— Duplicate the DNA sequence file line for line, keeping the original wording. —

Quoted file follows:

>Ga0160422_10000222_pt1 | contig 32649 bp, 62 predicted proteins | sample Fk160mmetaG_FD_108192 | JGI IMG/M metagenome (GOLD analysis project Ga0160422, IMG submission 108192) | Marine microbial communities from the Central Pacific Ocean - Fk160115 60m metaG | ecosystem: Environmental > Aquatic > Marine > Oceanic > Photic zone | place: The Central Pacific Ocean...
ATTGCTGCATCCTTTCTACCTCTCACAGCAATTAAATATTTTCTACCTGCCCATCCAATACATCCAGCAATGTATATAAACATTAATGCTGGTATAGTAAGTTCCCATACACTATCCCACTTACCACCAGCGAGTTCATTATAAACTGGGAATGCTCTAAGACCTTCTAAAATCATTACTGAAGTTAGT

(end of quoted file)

>Ga0160422_10000222_pt1 | contig 32649 bp, 62 predicted proteins | sample Fk160mmetaG_FD_108192 | JGI IMG/M metagenome (GOLD analysis project Ga0160422, IMG submission 108192) | Marine microbial communities from the Central Pacific Ocean - Fk160115 60m metaG | ecosystem: Environmental > Aquatic > Marine > Oceanic > Photic zone | place: The Central Pacific Ocean...
ATTGCTGCATCCTTTCTACCTCTCACAGCAATTAAATATTTTCTACCTGCCCATCCAATACATCCAGCAATGTATATAAACATTAATGCTGGTATAGTAAGTTCCCATACACTATCCCACTTACCACCAGCGAGTTCATTATAAACTGGGAATGCTCTAAGACCTTCTAAAATCATTACTGAAGTTAGT